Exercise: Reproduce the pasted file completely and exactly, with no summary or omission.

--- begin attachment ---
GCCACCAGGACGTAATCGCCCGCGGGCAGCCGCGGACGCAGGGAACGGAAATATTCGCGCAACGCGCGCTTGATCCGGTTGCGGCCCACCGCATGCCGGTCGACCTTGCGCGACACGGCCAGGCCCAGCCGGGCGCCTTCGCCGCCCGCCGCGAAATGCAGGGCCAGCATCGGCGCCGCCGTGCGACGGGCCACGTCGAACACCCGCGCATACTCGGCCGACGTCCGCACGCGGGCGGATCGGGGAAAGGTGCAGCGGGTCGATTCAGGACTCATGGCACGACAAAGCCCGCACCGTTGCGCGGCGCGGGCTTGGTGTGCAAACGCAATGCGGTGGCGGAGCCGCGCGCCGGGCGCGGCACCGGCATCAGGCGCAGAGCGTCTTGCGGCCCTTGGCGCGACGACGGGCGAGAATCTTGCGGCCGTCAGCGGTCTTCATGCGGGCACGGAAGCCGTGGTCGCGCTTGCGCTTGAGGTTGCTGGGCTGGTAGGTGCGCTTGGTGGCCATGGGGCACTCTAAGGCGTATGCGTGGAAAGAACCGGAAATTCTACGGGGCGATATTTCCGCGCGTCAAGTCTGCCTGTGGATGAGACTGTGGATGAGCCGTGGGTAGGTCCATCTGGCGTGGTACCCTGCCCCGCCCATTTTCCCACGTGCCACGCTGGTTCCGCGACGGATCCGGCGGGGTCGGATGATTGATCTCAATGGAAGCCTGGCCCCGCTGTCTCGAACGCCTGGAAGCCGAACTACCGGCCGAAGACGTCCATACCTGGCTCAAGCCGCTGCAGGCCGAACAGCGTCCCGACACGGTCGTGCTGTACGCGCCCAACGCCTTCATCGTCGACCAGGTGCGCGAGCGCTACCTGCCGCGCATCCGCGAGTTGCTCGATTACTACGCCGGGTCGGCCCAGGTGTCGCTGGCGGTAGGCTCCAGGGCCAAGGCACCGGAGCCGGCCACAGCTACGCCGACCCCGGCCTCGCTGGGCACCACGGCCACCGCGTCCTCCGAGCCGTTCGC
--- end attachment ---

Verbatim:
GCCACCAGGACGTAATCGCCCGCGGGCAGCCGCGGACGCAGGGAACGGAAATATTCGCGCAACGCGCGCTTGATCCGGTTGCGGCCCACCGCATGCCGGTCGACCTTGCGCGACACGGCCAGGCCCAGCCGGGCGCCTTCGCCGCCCGCCGCGAAATGCAGGGCCAGCATCGGCGCCGCCGTGCGACGGGCCACGTCGAACACCCGCGCATACTCGGCCGACGTCCGCACGCGGGCGGATCGGGGAAAGGTGCAGCGGGTCGATTCAGGACTCATGGCACGACAAAGCCCGCACCGTTGCGCGGCGCGGGCTTGGTGTGCAAACGCAATGCGGTGGCGGAGCCGCGCGCCGGGCGCGGCACCGGCATCAGGCGCAGAGCGTCTTGCGGCCCTTGGCGCGACGACGGGCGAGAATCTTGCGGCCGTCAGCGGTCTTCATGCGGGCACGGAAGCCGTGGTCGCGCTTGCGCTTGAGGTTGCTGGGCTGGTAGGTGCGCTTGGTGGCCATGGGGCACTCTAAGGCGTATGCGTGGAAAGAACCGGAAATTCTACGGGGCGATATTTCCGCGCGTCAAGTCTGCCTGTGGATGAGACTGTGGATGAGCCGTGGGTAGGTCCATCTGGCGTGGTACCCTGCCCCGCCCATTTTCCCACGTGCCACGCTGGTTCCGCGACGGATCCGGCGGGGTCGGATGATTGATCTCAATGGAAGCCTGGCCCCGCTGTCTCGAACGCCTGGAAGCCGAACTACCGGCCGAAGACGTCCATACCTGGCTCAAGCCGCTGCAGGCCGAACAGCGTCCCGACACGGTCGTGCTGTACGCGCCCAACGCCTTCATCGTCGACCAGGTGCGCGAGCGCTACCTGCCGCGCATCCGCGAGTTGCTCGATTACTACGCCGGGTCGGCCCAGGTGTCGCTGGCGGTAGGCTCCAGGGCCAAGGCACCGGAGCCGGCCACAGCTACGCCGACCCCGGCCTCGCTGGGCACCACGGCCACCGCGTCCTCCGAGCCGTTCGC